various commentaries on the middle east

"Neither With the West, Nor Against It"

The New Arab Awakening

A large Muslim country is overwhelmed by strikes and demonstrations. This pillar of US regional policy is damaged by authoritarian rule and its resources are looted by the president’s family; there is social and economic crisis; Washington abandons an old ally and the US Secretary of State calls on a dictator to stand down and allow for democratic transition.
This may sound like Egypt in 2011. In fact, it was Indonesia in May 1998, and the call for President Suharto to stand down came from Madeleine Albright, not Hillary Clinton. He had seized power in 1965 with the help of the CIA in a coup in which half a million communists, or suspected communists, were killed.
After the fall of the Berlin Wall in 1989 and the collapse of the Soviet Union in 1991, Indonesia was no longer needed as a bulwark against communism; the US decided it would rather support democratic movements, and direct them to suit its interests. President Bill Clinton wanted to project a more open image of the US. It turned out to be a wise choice, and Indonesia has maintained close relations with the US, even though, as an active member of the Organisation of the Islamic Conference, it has taken an independent stance on the Iranian nuclear issue.
What do we learn from this? No dictatorship lasts forever, even when it rules the world’s most populous Muslim nation. Internal changes influence foreign policy, but the extent of evolution depends on the context: Egypt is not Indonesia, and the Middle East is not Southeast Asia.
It has been commonplace for western politicians and diplomats to sneer at the “Arab street”; they asked if we really needed to listen to hundreds of millions of people with their Islamist and anti-western slogans when we got on so well with their leaders, who were so good at maintaining order, and extended such warm hospitality. (Between 1995 and 2001, 400 French government ministers spent their holidays in Morocco.) These leaders maintained the fiction of the Israel-Palestine peace process, even as Israeli settlements spread.

The fantasy that the Arabs are passive and unsuited to democracy has evaporated in weeks. Arabs have overthrown hated authoritarian regimes in Tunisia and Egypt. In Libya, they have fought a sclerotic regime in power for 42 years that has refused to listen to their demands, facing extraordinary violence, hundreds of deaths, untold injuries, mass exodus and generalised chaos. In Algeria, Morocco, Bahrain, Yemen, Jordan, Iraqi Kurdistan, the West Bank and Oman, Arabs have taken to the streets in vast numbers. This defiance has spread even to non-Arab Iran.

And where promises of reform have been made but were then found wanting, people have simply returned to the streets. In Egypt, protesters have demanded faster and further-reaching reform.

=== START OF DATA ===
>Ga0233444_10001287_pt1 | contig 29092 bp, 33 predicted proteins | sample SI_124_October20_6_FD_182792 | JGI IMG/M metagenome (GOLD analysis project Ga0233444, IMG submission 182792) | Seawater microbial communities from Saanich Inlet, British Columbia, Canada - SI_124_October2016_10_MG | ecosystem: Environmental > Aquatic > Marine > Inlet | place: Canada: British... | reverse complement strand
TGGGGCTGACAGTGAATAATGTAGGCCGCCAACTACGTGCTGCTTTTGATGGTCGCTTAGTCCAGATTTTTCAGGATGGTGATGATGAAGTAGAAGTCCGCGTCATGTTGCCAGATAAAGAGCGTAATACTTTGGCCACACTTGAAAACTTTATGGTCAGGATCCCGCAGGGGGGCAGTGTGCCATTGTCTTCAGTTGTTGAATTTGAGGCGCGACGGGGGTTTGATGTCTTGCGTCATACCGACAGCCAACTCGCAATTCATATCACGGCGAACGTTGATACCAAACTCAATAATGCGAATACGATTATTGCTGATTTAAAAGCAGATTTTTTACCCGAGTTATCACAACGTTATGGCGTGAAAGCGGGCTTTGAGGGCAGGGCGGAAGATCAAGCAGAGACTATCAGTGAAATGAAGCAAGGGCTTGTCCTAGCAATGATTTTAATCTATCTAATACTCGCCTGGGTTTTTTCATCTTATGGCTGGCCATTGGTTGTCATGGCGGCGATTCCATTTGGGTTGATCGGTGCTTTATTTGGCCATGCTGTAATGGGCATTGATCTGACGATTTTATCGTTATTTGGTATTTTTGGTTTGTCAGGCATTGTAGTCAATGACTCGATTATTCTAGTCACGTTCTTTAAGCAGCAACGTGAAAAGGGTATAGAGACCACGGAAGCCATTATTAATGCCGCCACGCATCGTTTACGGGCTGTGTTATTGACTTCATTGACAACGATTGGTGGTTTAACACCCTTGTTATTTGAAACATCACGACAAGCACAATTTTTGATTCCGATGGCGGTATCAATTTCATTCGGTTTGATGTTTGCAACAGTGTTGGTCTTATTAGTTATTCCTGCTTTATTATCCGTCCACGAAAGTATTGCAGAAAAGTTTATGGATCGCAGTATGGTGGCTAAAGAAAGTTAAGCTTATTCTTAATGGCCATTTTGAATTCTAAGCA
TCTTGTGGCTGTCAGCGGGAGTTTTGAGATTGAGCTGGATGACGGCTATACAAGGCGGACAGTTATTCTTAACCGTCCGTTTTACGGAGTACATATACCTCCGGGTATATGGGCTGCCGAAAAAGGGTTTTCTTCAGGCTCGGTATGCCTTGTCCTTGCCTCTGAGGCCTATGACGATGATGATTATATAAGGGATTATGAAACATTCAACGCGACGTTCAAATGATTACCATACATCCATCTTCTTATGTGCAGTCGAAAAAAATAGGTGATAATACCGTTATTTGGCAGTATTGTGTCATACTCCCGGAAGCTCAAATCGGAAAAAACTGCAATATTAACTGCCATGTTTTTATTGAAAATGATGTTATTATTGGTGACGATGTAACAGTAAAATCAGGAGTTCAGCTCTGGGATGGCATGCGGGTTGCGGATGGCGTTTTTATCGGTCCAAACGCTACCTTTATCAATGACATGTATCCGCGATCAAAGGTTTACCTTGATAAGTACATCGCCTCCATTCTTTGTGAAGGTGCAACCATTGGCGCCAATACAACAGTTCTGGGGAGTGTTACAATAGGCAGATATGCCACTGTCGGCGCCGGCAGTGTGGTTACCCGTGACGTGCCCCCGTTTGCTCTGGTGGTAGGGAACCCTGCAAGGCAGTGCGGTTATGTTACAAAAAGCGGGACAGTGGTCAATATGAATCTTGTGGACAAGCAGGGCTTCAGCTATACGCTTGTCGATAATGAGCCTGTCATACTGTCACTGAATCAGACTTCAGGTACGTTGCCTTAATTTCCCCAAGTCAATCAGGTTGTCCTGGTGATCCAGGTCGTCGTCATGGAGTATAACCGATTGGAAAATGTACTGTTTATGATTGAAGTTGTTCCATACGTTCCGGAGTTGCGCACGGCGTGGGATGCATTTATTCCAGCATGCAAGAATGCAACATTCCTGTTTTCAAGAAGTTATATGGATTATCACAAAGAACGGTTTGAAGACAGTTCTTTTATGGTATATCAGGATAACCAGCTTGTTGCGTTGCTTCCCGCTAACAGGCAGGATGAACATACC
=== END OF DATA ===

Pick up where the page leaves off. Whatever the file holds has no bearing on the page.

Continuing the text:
In Tunisia, renewed demonstrations on 25-27 February led to five deaths but won a change of prime minister (Mohamed Ghannouchi stepped down in favour of Beji Caid-Essebsi). In Iraq, renewed protests led to a promise to sack unsatisfactory ministers. In Algeria, the 19-year emergency law was repealed amid continuing protests. The demands are growing throughout the region, and will not be silenced.

The revolutions in Tunisia and Egypt, the uprising in Libya, and all the other popular movements that have shaken the region are not just about how people want to live and develop, but about regional politics. For the first time since the 1970s, geopolitics cannot be analysed without taking into account, at least in part, the aspirations of people who have retaken control of their destinies.

This is certainly the case with Egypt. Even if it is too early to predict foreign policy, Washington has lost an unconditional ally: US regional strategy has relied on Egypt, along with Israel (with which Sadat signed a peace treaty in 1979), for the last 30 years. Egypt took part in the 1990-91 Gulf war against Iraq, and Mubarak was at the forefront of the fight against the “Iranian threat”. 

He maintained the illusion of the Middle East “peace process”, putting pressure on the Palestinian Authority to continue negotiations, and regularly welcomed Israeli leaders to Sharm el-Sheikh, even though it was clear they had no intention of agreeing a peace accord. Egypt under Mubarak participated in the economic blockade of Gaza and helped scupper all attempts at reconciliation by Hamas and Fatah, even one negotiated by another “moderate” country, Saudi Arabia (the Mecca accord of May 2007). During the uprising, some demonstrators waved placards in Hebrew, claiming the only language Mubarak understood was that of Israel’s leaders.



Current issue: March 2011

...new Arab Awakening: US fears as regional order slips; Arab armies rethink their role;Libya, warring tribes; Egypt, enter the Brothers; West Bank, anger at PA, Egypt, workers want a better deal; Algeria, symbol of resistance fades; Stuxnet, cyberwars ahead? Latin America-Palestine love affair;South-South alliances; Georgia, no place like home; organic farming’s own goal? Northern Ireland’s dissident dramas... and more...